Development. The Company’s Development and Redevelopment Group actively sought to identify properties that were suitable for development as restaurants. Once a parcel was identified, the Development Group actively explored development opportunities including build to suit and leasing activities. Once developed, the properties were typically sold through the IPS program. At December 31, 2006, the Company had 61 properties with an investment of $63 million under development. Of the $63 million in properties held at December 31, 2006, $35 million represented undeveloped land, $2 million in projects were under construction and $15 million comprised of completed projects. The remaining $11 million were acquired with an existing structure with the intent to redevelop at a future date.

On February 26, 2007, effective with the GE Capital Merger, the Company changed its strategy of both segments to generally hold all assets for long-term investment with any sales more selective in the upcoming years.

Leases

Although there are variations in the specific terms of the Company’s leases, the following summarizes the general structure of the leases. The leases of the properties provide for initial terms typically of 15 to 20 years and expire between 2007 and 2041. Approximately 54 percent of the Company’s leases have terms that expire in 2016 or later and the average remaining lease term of the Company’s portfolio is approximately ten years. The leases are generally on a long-term triple-net basis which generally provided that the tenant is responsible for all repairs and maintenance, property taxes, insurance and utilities. The leases provide for minimum base annual rental payments (payable in monthly installments) ranging from approximately $0.005 million to $0.6 million. The majority of the leases also provide that, commencing in specified lease years (generally the sixth lease year), the annual base rent required under the terms of the lease will increase. In addition, certain leases provide for percentage rent based on sales in excess of a specified amount.

Generally, the leases provide for two to five, five-year or ten-year renewal options. The leases also generally provide that, in the event the Company wishes to sell the property subject to that lease, the Company first must offer the lessee the right to purchase the property on the same terms and conditions, and for the same price, as any offer which the Company has received for the sale of the property.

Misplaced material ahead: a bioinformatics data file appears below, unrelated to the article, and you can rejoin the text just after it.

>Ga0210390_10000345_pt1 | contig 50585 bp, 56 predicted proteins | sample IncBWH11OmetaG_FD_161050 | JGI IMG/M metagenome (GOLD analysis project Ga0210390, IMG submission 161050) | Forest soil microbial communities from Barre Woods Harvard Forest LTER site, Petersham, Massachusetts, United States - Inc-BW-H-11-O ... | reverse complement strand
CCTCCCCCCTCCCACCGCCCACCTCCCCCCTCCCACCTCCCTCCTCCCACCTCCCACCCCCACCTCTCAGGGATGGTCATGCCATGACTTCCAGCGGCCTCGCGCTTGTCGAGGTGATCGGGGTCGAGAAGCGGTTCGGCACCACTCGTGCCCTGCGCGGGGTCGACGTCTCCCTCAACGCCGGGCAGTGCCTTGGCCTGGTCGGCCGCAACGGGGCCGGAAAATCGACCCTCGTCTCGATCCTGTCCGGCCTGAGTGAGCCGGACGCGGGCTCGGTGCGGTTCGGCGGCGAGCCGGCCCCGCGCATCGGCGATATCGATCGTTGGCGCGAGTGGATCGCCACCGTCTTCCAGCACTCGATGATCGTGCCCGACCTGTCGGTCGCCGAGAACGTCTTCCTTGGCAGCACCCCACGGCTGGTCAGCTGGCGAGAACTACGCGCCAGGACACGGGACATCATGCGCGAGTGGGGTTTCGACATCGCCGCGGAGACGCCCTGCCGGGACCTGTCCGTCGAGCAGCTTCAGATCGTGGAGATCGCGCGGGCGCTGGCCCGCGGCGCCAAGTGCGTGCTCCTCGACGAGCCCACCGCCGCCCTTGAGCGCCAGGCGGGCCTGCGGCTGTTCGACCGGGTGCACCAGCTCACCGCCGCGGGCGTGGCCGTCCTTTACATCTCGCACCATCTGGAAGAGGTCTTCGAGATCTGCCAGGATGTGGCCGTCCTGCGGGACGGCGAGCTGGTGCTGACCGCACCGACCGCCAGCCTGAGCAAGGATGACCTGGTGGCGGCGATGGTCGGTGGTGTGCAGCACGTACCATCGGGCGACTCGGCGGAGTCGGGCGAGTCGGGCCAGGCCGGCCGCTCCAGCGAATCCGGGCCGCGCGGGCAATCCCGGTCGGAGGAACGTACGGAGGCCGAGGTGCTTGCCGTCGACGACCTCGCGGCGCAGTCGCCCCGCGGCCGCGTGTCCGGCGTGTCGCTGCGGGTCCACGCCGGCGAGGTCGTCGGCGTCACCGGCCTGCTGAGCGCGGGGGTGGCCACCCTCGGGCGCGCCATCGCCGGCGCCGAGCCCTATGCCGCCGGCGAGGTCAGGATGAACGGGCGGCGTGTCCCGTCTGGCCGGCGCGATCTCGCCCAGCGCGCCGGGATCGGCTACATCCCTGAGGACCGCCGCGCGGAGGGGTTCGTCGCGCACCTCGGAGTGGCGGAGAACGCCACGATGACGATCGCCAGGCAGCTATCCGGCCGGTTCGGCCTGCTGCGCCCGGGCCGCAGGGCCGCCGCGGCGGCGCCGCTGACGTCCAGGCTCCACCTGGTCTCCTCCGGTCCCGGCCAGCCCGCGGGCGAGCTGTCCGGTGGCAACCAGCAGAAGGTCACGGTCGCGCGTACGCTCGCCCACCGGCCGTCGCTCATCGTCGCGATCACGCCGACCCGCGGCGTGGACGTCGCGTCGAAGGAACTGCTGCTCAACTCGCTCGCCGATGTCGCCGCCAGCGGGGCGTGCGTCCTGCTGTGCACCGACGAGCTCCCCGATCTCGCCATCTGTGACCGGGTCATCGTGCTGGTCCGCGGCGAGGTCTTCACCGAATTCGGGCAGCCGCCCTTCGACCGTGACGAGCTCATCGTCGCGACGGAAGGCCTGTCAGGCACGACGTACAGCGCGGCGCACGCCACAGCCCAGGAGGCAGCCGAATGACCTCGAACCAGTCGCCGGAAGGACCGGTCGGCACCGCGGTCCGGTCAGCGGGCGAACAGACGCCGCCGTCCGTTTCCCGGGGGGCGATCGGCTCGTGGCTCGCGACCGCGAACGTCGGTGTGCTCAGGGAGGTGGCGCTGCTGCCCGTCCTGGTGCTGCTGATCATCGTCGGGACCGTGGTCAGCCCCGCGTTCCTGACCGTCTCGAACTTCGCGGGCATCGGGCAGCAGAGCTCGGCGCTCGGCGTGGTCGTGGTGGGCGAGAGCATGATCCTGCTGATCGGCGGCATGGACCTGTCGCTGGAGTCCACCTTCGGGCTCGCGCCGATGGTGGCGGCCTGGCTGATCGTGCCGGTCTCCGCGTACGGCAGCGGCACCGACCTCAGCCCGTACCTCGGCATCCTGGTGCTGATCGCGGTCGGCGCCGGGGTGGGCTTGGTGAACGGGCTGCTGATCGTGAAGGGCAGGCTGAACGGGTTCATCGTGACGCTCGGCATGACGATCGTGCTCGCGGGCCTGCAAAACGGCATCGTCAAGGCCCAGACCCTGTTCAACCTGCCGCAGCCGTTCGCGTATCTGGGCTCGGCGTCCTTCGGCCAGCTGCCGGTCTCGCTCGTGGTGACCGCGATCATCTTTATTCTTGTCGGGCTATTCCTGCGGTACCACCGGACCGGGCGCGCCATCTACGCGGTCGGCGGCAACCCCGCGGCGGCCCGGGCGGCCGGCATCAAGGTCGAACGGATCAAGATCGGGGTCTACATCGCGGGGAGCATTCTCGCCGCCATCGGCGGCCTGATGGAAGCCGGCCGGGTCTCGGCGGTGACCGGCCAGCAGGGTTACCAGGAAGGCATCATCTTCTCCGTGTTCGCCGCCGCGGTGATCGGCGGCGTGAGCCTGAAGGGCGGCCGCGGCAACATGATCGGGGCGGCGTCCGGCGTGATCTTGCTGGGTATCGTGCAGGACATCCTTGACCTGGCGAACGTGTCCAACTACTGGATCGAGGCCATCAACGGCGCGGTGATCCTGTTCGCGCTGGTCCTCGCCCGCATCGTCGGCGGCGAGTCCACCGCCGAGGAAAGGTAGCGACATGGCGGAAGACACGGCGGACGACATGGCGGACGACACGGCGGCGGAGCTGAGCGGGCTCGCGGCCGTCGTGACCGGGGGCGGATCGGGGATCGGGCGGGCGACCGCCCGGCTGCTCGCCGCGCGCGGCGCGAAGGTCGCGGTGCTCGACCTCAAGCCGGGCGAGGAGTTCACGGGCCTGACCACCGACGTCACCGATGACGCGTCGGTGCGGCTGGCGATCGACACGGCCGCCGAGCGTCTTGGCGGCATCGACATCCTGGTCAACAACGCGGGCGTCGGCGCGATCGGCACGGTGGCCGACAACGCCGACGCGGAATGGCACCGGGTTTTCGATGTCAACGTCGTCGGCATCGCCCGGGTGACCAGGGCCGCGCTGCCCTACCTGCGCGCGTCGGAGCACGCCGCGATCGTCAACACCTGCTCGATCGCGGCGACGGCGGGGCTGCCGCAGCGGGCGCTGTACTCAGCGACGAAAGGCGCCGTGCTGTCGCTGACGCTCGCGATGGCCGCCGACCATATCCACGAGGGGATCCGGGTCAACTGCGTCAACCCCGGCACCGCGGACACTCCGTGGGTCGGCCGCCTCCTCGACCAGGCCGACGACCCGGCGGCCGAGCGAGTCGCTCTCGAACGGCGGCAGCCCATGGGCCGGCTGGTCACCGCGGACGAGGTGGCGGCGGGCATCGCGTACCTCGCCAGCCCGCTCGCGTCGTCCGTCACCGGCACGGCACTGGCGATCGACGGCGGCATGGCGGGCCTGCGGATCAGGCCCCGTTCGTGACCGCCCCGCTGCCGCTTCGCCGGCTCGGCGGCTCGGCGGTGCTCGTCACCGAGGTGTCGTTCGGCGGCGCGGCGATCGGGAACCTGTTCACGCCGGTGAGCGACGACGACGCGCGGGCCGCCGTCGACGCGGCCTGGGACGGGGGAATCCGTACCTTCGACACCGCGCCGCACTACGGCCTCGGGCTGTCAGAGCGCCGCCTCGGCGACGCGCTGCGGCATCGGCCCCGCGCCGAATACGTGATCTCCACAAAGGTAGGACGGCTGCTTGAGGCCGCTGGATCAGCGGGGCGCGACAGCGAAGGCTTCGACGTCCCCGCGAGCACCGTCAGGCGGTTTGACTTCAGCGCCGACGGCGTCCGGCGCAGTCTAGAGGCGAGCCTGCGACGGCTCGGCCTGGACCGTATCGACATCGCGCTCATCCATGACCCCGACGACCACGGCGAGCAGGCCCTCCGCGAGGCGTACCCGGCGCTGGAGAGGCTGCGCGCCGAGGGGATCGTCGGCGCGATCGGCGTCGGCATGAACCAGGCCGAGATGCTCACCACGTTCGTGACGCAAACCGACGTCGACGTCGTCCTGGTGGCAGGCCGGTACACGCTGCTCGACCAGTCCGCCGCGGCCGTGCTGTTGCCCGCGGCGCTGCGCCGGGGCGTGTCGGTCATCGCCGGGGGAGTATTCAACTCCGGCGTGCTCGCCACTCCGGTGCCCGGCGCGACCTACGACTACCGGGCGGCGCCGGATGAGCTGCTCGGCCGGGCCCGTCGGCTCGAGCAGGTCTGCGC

Major Tenants

At December 31, 2006, no single lessee, borrower (or affiliated groups of lessees or borrowers) or restaurant chain contributed more than ten percent of the Company’s total annualized base rent relating to its properties. In the event that certain lessees, borrowers or restaurant chains contribute more than ten percent of the Company’s rental, earned and interest income in future years, any failure of such lessees, borrowers or restaurant chains could materially affect the Company’s income. Additionally, as of December 31, 2006, no single lessee or borrower, or group of affiliated lessees or borrowers, leased properties or was the borrower under loans with an aggregate carrying value in excess of 20 percent of the total assets of the Company.

Real Estate Held for Sale

Through the date of the GE Capital Merger, the Company sold certain real estate properties to private investors as an alternative to either retaining the properties as a long-term investment or offering to sell net lease cash flows in the securitization marketplace. The accounting for these properties differed from that of similar properties without this designation as the Company did not record depreciation. In addition, the Company did not record accrued rent which is the aggregate difference between the scheduled rents which vary during the lease term and the income recognized on a straight-line basis. The properties held for sale were contemplated being sold within a year. The Company classified its real estate held for sale as discontinued operations. As described above, effective with the GE Capital merger, the Company changed its strategy of both segments to generally hold all assets for long-term investment with any sales more selective in the upcoming years.